GLAAD joins millions in celebrating the gains made for LGBT Americans in this election.
Maine and Maryland passed marriage equality at the ballot box, while Washington is continuing to count ballots toward marriage equality. These three states mark the first time that marriage equality has been upheld by a voter referendum. Additionally, Maryland passed a state-wide version of the DREAM Act, which was also supported by LGBT advocates. Alliances were formed to support both bills.
“We are thrilled that Question 6 and Question 4 were approved today in Maryland. LGBT people and their families are part of our Latino and immigrant communities and many young DREAMers are LGBT. This is a day of triumph for those of us who want a bright future for all Marylanders,” said Gustavo Torres, executive director of CASA de Maryland, the state’s largest Latino and immigrant rights organization.
"Voters in Maine and Maryland have shown that full equality for gay and lesbian people is no longer a partisan issue but an issue of human dignity," said Herndon Graddick. "The claims made by anti-gay activists that voters would never embrace marriage for gay and lesbian couples could not be further from the truth. Across lines of politics, race, religion and gender, voters in Maryland and Maine today demonstrated that marriage equality is the becoming a real part of American history."
Minnesota voters rejected a constitutional amendment that would have further banned marriage equality, breaking a 30-state streak of constitutional amendments that limit marriage equality. The only other state to reject a constitutional amendment, Arizona, adopted the amendment two years later. Minnesota also rejected a strict voter ID constitutional amendment, which had the possibility of disenfranchising LGBT voters, as well as other minority groups, students, and seniors.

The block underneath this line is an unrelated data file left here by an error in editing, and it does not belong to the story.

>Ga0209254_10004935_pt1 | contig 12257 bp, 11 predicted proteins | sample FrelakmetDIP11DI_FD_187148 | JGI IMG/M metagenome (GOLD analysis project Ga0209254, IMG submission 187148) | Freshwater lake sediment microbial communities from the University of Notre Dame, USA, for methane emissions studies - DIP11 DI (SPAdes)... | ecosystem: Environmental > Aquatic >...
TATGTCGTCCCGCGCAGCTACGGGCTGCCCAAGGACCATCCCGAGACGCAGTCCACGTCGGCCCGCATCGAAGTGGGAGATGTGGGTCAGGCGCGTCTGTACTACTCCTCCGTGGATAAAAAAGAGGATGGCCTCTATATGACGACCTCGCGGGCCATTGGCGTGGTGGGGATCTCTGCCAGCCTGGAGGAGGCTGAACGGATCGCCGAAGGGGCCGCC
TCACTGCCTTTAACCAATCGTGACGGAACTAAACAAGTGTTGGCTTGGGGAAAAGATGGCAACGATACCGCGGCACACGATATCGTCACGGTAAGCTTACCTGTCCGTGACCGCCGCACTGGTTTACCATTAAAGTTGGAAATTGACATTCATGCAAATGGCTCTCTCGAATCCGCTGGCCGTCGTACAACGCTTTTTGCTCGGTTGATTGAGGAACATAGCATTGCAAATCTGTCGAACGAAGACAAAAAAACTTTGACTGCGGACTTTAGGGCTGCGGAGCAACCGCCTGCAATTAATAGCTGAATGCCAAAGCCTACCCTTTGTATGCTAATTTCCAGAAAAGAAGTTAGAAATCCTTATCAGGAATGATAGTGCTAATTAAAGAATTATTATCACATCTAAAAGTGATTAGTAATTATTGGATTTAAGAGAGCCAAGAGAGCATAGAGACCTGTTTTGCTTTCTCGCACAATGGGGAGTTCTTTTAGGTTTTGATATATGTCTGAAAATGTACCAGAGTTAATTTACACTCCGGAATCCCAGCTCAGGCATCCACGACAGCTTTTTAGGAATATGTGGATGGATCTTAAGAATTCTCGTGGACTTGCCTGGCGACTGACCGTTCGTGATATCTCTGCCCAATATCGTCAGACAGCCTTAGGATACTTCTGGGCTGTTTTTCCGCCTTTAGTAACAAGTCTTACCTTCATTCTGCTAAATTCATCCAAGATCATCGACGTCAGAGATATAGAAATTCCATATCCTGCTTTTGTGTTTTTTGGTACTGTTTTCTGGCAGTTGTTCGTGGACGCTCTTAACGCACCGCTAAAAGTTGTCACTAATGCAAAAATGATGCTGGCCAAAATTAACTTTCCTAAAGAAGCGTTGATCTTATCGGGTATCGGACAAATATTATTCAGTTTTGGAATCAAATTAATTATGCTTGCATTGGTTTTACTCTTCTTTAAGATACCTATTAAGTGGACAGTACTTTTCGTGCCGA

"Voters in Minnesota have refused to vote for discrimination against their gay and lesbian friends and families, despite the work of anti-gay activists to spread hurtful misinformation about marriage equality and our families," said GLAAD President Herndon Graddick. "Minnesotans heard not only from LGBT people, but faith leaders, athletes, business leaders, and residents from across races and political persuasions who spent countless hours raising support for equality."
President Barack Obama won re-election after becoming the first sitting president to voice support for marriage equality. Claims from anti-LGBT activists that his support for marriage equality would harm his campaign turned out to be completely unfounded.
"Visibility and progress for LGBT people have grown under President Obama and now that momentum must continue," said GLAAD President Herndon Graddick. "LGBT people deserve full equality in every aspect of American life and President Obama, in his second term, should take every concrete step within his power to make it so."
LGBT visibility will be stronger than ever in congress. In Wisconsin, Tammy Baldwin was elected the first out gay U.S. Senator. She will be joined by a record number of out LGBT individuals in the US House of Representatives, as well as many statewide and local LGBT elected officials.
"Tonight, Tammy Baldwin made history and shone a bright light across America. No longer is the United States Senate a place for only a select few but for every citizen, including lesbian, gay, bisexual and transgender Americans," said Herndon Graddick. "Baldwin's victory showed what a majority of Americans already know: that candidates should be judged on their qualifications for the job and not their sexual orientation."
Leading up to Election Day, GLAAD worked to counter and expose anti-LGBT activists as they spent countless hours and millions of dollars spreading misinformation about LGBT families. GLAAD also brought the stories of loving and committed couples and our allies to voters across Maine, Maryland, Minnesota and Washington, helping Americans better understand the families at the heart of Tuesday's votes.
For more election news, visit www.glaad.org/vote